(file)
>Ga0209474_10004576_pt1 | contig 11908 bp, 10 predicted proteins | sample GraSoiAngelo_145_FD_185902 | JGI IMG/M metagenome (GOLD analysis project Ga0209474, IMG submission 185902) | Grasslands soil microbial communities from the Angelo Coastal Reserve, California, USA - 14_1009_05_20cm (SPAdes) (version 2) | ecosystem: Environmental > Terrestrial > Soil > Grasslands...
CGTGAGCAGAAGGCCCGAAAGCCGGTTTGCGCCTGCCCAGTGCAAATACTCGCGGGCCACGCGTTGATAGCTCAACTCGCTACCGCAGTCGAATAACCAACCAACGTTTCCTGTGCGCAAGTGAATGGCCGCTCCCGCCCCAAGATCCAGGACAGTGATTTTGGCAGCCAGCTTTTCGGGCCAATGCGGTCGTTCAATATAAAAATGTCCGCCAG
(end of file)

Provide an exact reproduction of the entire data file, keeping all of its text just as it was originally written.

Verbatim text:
>Ga0209474_10004576_pt1 | contig 11908 bp, 10 predicted proteins | sample GraSoiAngelo_145_FD_185902 | JGI IMG/M metagenome (GOLD analysis project Ga0209474, IMG submission 185902) | Grasslands soil microbial communities from the Angelo Coastal Reserve, California, USA - 14_1009_05_20cm (SPAdes) (version 2) | ecosystem: Environmental > Terrestrial > Soil > Grasslands...
CGTGAGCAGAAGGCCCGAAAGCCGGTTTGCGCCTGCCCAGTGCAAATACTCGCGGGCCACGCGTTGATAGCTCAACTCGCTACCGCAGTCGAATAACCAACCAACGTTTCCTGTGCGCAAGTGAATGGCCGCTCCCGCCCCAAGATCCAGGACAGTGATTTTGGCAGCCAGCTTTTCGGGCCAATGCGGTCGTTCAATATAAAAATGTCCGCCAG